Shooting Stars

September 13, 2010

Yesterday afternoon, I watched a grass spider run in and out, in and out of the crevice in the bricks, nervous about my presence but very committed to eating the dinner in the funnel of her web. I think she was afraid I’d take a bite myself. She was fast as lightning and couldn’t make up her mind whether I was friend or foe, which made photographing her somewhat of a challenge. I went through about a dozen exposures to end up with one that was merely acceptable.

When it was dark, Dominic and I sat on the hammock “the wrong way” as he says, sitting in it together and swinging back and forth like a – well, like a swing. We could smell the sweet autumn clematis and I saw a shooting star. It blazed through the leaves of the honey locust for a brief second and then was gone, a flash of arcing white light. Dominic didn’t see it and questioned my veracity first and then my sanity. Because it had been so brief, I began to question it myself. Seeing a shooting star is a rare and unexpected event, always on the edge of “did I just imagine that?” You have a difficult time believing you were that lucky, to be in the right place at the right time and looking in exactly the right spot.

Today was Tony’s 50th birthday. Most people would go out on a tear, have a party, go to Vegas. We celebrated by taking the day off and going to Lake Katherine to walk 5 miles. It was glorious today, in the 80’s and brightly sunny. We wandered around the lake twice, stopping for photographs, inspecting the butterfly garden and the herb garden and climbing the waterfall. Then we got serious and clipped around the path, getting our hearts pumping and becoming hot and sweaty in the process. The turtles were out, the cattails lush and prolific. The ducks barely noticed us.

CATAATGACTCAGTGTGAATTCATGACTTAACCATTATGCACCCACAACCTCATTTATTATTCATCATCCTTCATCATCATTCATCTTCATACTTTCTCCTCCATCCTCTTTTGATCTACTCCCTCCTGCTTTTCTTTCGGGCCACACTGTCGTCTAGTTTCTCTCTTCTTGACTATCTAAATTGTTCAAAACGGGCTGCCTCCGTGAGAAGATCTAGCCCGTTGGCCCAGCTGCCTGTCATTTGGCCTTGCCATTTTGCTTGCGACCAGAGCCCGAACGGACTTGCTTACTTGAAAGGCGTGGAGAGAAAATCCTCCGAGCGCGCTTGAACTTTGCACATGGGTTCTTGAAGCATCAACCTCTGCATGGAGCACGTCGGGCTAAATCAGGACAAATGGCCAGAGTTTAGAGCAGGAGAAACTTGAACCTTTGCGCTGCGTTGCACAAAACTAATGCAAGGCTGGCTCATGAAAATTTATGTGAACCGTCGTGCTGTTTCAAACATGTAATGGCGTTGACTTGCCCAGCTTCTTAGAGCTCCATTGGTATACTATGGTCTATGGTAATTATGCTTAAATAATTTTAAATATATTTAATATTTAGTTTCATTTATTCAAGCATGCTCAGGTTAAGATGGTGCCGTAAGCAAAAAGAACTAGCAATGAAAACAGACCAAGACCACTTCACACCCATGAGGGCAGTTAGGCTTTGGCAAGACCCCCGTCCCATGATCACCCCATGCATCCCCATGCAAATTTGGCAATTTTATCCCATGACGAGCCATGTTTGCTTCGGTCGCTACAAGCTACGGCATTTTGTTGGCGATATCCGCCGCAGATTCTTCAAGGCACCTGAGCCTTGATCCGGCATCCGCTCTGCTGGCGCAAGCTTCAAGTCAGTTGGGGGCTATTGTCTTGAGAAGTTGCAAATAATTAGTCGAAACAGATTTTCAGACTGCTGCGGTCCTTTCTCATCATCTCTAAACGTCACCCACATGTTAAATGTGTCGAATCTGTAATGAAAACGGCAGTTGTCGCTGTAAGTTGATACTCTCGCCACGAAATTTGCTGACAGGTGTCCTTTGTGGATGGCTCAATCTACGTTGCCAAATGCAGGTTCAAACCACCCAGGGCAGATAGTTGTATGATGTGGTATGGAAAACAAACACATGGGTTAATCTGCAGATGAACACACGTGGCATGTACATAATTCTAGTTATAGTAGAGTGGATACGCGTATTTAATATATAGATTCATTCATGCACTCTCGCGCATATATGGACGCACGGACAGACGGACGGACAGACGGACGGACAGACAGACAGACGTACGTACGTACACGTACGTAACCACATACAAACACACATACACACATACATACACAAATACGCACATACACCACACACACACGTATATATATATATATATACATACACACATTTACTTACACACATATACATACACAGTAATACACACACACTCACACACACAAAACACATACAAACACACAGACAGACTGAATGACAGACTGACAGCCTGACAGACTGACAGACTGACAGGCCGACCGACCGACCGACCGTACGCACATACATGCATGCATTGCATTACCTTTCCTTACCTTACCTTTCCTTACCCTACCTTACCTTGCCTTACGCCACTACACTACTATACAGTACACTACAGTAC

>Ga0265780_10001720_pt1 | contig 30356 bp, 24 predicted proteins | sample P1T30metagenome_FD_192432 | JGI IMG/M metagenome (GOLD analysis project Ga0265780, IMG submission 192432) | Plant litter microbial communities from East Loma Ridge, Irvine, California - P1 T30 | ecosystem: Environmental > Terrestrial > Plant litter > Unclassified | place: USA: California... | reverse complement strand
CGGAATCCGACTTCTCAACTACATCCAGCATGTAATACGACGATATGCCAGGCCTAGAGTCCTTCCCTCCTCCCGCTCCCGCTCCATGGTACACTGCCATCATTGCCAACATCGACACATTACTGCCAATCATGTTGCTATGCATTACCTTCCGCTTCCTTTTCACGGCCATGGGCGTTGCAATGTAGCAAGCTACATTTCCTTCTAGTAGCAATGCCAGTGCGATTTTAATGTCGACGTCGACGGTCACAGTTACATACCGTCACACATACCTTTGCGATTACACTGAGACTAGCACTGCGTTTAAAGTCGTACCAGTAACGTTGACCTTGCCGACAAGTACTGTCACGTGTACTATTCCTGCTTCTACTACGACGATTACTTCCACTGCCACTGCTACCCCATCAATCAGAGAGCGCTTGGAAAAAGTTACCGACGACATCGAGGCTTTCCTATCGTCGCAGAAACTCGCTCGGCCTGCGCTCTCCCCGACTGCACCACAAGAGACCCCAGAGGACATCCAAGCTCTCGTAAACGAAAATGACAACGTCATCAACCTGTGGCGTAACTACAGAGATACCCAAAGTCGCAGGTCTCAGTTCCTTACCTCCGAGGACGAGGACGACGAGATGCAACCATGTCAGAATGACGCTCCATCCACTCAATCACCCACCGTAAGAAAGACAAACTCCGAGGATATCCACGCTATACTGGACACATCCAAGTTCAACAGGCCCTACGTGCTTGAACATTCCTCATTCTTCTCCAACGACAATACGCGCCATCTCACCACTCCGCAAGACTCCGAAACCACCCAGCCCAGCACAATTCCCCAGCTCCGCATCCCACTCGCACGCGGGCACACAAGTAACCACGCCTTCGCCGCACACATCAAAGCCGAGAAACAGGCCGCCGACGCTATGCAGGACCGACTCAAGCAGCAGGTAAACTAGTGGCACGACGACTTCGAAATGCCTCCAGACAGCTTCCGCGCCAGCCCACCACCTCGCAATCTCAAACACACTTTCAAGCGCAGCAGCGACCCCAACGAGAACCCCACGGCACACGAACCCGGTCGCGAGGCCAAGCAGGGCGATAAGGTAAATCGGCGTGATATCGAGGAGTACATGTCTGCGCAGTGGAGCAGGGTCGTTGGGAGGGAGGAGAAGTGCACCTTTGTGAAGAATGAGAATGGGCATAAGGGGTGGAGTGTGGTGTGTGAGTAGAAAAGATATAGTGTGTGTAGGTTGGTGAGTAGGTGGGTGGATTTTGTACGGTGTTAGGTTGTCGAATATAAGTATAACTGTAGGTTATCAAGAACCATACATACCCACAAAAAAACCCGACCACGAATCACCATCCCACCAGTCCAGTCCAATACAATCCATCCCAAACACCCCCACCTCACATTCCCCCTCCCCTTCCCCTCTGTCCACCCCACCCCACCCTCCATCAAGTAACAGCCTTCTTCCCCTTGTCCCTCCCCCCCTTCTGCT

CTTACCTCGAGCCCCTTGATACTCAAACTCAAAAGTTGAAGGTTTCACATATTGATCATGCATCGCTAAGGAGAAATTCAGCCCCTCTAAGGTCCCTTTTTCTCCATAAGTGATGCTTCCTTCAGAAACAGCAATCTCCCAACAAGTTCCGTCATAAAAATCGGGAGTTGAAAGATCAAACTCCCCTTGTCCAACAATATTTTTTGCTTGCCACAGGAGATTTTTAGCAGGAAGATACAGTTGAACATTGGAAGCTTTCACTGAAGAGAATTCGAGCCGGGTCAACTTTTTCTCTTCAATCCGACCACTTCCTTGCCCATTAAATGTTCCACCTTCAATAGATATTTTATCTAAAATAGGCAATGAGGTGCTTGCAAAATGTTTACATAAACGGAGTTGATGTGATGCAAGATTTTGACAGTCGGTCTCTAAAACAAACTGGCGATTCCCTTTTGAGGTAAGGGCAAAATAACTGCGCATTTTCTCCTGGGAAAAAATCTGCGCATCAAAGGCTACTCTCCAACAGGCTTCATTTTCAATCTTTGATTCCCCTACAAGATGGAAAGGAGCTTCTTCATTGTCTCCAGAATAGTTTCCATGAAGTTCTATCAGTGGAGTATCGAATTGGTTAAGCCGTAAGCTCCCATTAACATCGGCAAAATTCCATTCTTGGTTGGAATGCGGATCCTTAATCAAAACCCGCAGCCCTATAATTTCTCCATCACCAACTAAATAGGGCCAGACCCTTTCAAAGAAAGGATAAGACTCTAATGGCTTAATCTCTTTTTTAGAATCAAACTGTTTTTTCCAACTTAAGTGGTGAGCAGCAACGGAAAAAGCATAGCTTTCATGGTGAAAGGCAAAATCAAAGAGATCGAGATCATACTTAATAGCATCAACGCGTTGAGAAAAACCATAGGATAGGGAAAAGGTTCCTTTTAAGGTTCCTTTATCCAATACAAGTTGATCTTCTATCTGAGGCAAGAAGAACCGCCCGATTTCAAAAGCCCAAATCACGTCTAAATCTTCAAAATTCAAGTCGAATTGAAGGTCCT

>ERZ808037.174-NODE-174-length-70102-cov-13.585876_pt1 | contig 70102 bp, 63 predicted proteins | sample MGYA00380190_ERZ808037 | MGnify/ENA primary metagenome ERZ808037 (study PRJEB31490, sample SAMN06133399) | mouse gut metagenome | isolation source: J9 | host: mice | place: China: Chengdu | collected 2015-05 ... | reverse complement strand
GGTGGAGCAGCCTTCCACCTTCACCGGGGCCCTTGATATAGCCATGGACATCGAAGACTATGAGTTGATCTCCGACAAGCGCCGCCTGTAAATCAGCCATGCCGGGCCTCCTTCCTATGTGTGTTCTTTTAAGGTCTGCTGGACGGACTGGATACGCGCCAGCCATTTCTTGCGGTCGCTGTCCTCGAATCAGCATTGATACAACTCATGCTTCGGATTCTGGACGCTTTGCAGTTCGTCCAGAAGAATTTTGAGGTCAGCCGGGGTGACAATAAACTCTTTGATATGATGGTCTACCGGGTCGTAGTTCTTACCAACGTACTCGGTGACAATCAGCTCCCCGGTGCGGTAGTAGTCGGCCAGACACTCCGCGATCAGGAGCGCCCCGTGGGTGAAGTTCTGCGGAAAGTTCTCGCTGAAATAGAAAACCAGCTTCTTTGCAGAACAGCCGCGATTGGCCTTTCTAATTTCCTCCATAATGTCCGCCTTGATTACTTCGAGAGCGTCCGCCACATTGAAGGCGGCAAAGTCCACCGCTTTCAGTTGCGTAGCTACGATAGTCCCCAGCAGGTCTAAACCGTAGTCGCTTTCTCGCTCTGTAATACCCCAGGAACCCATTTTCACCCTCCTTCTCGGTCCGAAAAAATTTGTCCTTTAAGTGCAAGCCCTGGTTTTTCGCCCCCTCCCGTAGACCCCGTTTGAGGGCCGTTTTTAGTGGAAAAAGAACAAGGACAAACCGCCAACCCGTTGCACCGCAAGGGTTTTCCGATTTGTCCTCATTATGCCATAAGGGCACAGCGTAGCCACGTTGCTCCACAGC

Later, I tried to dig up some of that invasive plant in the butterfly bed but was distracted by a pair of new visitors to the garden. They were buckeyes, bigger butterflies with violet eyes on their wings. They feed with those wings spread wide open, and once they got used to my presence – and my shadow didn’t fall on them – it very easy to make literally dozens of exposures and to actually get several good ones. I wonder how long they’ll be here as I know we are merely a stop on the way back south. Y’all.

In the great scheme of things, isn’t everything like a shooting star? Tony has been here 50 years which seemed like a long time, until Dominic said, “Dad, you’ve got half your life in front of you.” People work and build and create, and it’s all really just a drop in the bucket. While the earth has been here for 4.54 billion years (give or take a millennium or two), people have been here for just a cosmic blink of an eye, a fraction of a moment, the blaze of a shooting star. And with all of our environmental mischief-making, who knows how much longer people will be here?

Maybe we are more like shooting stars than we realize, arcing into darkness.


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